Hajnas v. Englehard Mineral & Chemical Company, 231 N.J. Super. 353 (App. Div. 1989), presents a comprehensive background on the issue of the overpayment of workers’ compensation benefits and the jurisdiction of the workers’ compensation court in such matters. It was recognized in that decision that this court has jurisdiction to hear a claim of benefit overpayment which would be reviewed in the context of unjust enrichment. Specifically, a respondent would have the burden of proof in establishing unjust enrichment and the petitioner would have the right to assert any defense to the claim. If this court should find that a respondent has established unjust enrichment, the original judgment or order can appropriately be modified. A successful respondent could thereafter seek reimbursement by instituting enforcement proceedings in the Law Division which may be heard as a summary proceeding. This process was more recently discussed in Montgomery v. Abex Corp., 253 N.J. Super. 480 (App. Div. 1992).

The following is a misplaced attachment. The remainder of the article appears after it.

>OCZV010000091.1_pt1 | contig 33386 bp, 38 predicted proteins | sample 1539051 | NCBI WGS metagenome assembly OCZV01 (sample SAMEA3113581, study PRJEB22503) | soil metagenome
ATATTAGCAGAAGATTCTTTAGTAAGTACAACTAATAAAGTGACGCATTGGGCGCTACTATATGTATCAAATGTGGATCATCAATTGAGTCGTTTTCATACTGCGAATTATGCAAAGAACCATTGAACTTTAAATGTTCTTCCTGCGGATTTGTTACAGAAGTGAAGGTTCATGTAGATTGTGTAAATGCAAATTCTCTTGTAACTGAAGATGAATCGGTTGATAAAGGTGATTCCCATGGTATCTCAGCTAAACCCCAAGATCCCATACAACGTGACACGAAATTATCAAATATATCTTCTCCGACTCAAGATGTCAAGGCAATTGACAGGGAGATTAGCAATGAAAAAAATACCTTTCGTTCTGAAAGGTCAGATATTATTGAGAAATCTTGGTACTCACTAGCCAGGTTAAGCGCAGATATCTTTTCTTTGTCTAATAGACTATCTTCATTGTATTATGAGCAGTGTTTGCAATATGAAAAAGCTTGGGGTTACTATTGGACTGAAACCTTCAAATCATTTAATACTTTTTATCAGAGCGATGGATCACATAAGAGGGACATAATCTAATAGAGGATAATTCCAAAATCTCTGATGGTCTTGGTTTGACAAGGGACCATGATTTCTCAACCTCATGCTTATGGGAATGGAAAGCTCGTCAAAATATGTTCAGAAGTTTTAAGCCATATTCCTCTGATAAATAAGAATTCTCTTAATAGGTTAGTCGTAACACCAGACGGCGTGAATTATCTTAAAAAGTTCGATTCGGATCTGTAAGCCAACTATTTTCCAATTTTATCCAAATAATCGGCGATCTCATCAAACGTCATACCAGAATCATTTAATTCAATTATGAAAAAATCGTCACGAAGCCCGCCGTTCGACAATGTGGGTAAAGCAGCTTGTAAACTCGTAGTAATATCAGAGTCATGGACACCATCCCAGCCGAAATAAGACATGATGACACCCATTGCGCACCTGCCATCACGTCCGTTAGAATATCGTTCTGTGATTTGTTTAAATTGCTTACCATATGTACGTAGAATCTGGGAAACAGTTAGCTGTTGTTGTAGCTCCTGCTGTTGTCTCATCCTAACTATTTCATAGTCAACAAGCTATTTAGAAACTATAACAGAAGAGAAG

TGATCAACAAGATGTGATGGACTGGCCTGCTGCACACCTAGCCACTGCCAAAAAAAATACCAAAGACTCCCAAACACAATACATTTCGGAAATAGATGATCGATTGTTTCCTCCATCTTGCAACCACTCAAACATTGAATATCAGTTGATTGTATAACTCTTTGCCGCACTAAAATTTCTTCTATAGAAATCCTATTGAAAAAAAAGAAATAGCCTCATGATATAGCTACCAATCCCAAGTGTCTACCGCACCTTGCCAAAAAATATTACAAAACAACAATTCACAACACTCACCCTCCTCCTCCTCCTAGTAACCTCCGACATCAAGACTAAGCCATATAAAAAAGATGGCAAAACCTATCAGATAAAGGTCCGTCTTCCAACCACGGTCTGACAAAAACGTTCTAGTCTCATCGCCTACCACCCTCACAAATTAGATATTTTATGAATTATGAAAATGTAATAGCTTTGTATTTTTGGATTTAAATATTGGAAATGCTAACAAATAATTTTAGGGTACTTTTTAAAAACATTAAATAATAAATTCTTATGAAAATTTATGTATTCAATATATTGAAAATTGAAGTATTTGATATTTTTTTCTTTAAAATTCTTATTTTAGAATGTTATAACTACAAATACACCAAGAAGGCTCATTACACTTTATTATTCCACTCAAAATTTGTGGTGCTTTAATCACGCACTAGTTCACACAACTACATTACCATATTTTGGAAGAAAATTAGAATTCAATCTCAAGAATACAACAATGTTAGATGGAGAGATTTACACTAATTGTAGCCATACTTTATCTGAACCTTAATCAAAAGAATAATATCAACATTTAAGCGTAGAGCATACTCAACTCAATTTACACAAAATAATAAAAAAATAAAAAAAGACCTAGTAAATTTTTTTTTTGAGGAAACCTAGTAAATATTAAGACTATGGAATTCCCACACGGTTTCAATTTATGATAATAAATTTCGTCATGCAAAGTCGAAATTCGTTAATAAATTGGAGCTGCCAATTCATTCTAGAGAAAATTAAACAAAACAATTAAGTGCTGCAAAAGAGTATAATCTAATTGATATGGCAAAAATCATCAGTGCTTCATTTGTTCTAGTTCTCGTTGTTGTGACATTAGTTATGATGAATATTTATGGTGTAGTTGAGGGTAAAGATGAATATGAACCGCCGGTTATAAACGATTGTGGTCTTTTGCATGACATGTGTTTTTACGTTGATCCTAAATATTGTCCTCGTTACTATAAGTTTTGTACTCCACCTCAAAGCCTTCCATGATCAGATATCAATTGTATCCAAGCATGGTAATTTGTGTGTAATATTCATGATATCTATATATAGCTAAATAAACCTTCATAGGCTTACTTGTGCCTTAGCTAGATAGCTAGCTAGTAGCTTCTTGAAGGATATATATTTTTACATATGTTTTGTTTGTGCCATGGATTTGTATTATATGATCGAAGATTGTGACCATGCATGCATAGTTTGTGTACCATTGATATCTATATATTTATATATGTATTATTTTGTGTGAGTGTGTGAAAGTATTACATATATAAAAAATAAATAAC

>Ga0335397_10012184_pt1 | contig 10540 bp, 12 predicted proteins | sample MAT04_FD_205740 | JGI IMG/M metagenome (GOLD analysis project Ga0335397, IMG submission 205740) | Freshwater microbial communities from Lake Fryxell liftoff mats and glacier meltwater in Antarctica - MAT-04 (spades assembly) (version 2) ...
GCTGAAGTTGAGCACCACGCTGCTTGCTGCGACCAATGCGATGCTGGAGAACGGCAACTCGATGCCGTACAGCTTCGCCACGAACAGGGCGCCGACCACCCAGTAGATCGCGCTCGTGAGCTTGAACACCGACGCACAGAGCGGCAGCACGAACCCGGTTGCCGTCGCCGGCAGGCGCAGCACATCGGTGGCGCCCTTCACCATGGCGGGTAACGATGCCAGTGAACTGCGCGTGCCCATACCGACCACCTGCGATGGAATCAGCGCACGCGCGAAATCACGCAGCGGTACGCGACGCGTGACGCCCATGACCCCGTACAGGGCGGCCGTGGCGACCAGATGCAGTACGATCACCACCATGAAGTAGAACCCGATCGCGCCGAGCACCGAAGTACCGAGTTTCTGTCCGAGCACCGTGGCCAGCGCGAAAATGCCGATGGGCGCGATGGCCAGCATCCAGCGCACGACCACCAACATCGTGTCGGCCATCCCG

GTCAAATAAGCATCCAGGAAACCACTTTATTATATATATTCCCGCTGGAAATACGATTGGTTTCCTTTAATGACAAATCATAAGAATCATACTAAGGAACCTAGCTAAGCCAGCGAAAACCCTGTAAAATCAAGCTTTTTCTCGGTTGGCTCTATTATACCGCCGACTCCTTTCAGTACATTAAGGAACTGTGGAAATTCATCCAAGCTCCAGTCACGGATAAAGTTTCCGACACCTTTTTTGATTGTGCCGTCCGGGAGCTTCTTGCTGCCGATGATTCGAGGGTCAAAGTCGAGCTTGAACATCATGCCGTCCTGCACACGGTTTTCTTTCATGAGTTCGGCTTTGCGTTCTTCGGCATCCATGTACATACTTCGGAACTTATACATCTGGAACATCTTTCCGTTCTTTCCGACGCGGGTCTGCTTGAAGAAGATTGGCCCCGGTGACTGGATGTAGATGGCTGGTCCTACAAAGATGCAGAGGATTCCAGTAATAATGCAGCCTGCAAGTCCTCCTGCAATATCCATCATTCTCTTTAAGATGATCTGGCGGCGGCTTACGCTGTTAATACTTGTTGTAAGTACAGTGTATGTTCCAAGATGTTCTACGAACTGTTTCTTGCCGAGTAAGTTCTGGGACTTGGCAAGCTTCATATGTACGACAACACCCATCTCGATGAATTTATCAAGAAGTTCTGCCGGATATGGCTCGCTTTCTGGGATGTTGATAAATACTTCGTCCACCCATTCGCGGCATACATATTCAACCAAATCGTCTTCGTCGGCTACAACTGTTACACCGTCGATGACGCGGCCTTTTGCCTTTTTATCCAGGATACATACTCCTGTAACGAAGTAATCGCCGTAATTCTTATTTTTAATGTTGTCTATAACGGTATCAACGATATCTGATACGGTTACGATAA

My December 6, 2002 order requiring respondent to reinstate benefits and pay benefits that had been withheld was not appealed and respondent’s responsibility for total and permanent disability benefits has now ended. The Second Injury Fund commenced payments effective August 19, 2003. The legislature, in setting the statutory process for permanent disability awards utilized a weekly benefit schedule to ensure that such affected injured workers have a set and continuous payment program similar to weekly wages. The law allows very few exceptions to this process. For instance, an individual may seek to have an award commuted under specific circumstances by court review and order finding that a commutation is in the best interests of the petitioner (N.J.S.A. 34:15-25) and an employer may deposit future monies owed to a trust which would then make payments “in the same amounts and at the same times as are required by the employer” after court review and order (N.J.S.A. 34:15-24).